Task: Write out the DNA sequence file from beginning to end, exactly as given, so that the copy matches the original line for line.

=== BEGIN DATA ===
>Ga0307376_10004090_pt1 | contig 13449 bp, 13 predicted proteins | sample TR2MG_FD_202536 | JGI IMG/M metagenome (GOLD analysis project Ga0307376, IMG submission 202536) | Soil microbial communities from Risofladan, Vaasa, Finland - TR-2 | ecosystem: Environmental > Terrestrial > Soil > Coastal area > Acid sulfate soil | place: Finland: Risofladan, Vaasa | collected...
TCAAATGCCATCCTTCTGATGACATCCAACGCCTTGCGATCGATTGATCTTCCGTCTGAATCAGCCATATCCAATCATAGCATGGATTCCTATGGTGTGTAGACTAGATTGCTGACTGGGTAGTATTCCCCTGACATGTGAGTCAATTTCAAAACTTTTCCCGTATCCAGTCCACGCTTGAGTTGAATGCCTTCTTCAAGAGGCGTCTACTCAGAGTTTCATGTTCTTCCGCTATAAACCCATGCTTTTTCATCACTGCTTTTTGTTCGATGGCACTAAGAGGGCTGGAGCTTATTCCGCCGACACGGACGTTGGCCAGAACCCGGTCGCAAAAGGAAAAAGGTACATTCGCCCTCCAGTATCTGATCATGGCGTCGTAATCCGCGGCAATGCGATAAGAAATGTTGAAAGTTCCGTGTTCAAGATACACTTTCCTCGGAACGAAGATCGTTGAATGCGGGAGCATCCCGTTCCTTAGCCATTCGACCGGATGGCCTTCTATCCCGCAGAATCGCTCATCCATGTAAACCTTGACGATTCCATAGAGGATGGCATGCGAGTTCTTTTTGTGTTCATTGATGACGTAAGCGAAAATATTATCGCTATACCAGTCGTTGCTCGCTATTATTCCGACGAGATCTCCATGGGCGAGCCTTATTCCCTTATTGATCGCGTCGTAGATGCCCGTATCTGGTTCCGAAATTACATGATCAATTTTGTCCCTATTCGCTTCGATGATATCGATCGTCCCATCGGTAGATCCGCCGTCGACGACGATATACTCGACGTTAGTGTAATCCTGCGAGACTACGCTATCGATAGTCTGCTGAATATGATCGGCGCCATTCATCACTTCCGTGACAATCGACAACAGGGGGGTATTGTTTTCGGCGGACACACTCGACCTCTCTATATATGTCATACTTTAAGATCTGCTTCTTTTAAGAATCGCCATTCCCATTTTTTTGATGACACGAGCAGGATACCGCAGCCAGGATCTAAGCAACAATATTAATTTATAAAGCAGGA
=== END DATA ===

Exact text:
>Ga0307376_10004090_pt1 | contig 13449 bp, 13 predicted proteins | sample TR2MG_FD_202536 | JGI IMG/M metagenome (GOLD analysis project Ga0307376, IMG submission 202536) | Soil microbial communities from Risofladan, Vaasa, Finland - TR-2 | ecosystem: Environmental > Terrestrial > Soil > Coastal area > Acid sulfate soil | place: Finland: Risofladan, Vaasa | collected...
TCAAATGCCATCCTTCTGATGACATCCAACGCCTTGCGATCGATTGATCTTCCGTCTGAATCAGCCATATCCAATCATAGCATGGATTCCTATGGTGTGTAGACTAGATTGCTGACTGGGTAGTATTCCCCTGACATGTGAGTCAATTTCAAAACTTTTCCCGTATCCAGTCCACGCTTGAGTTGAATGCCTTCTTCAAGAGGCGTCTACTCAGAGTTTCATGTTCTTCCGCTATAAACCCATGCTTTTTCATCACTGCTTTTTGTTCGATGGCACTAAGAGGGCTGGAGCTTATTCCGCCGACACGGACGTTGGCCAGAACCCGGTCGCAAAAGGAAAAAGGTACATTCGCCCTCCAGTATCTGATCATGGCGTCGTAATCCGCGGCAATGCGATAAGAAATGTTGAAAGTTCCGTGTTCAAGATACACTTTCCTCGGAACGAAGATCGTTGAATGCGGGAGCATCCCGTTCCTTAGCCATTCGACCGGATGGCCTTCTATCCCGCAGAATCGCTCATCCATGTAAACCTTGACGATTCCATAGAGGATGGCATGCGAGTTCTTTTTGTGTTCATTGATGACGTAAGCGAAAATATTATCGCTATACCAGTCGTTGCTCGCTATTATTCCGACGAGATCTCCATGGGCGAGCCTTATTCCCTTATTGATCGCGTCGTAGATGCCCGTATCTGGTTCCGAAATTACATGATCAATTTTGTCCCTATTCGCTTCGATGATATCGATCGTCCCATCGGTAGATCCGCCGTCGACGACGATATACTCGACGTTAGTGTAATCCTGCGAGACTACGCTATCGATAGTCTGCTGAATATGATCGGCGCCATTCATCACTTCCGTGACAATCGACAACAGGGGGGTATTGTTTTCGGCGGACACACTCGACCTCTCTATATATGTCATACTTTAAGATCTGCTTCTTTTAAGAATCGCCATTCCCATTTTTTTGATGACACGAGCAGGATACCGCAGCCAGGATCTAAGCAACAATATTAATTTATAAAGCAGGA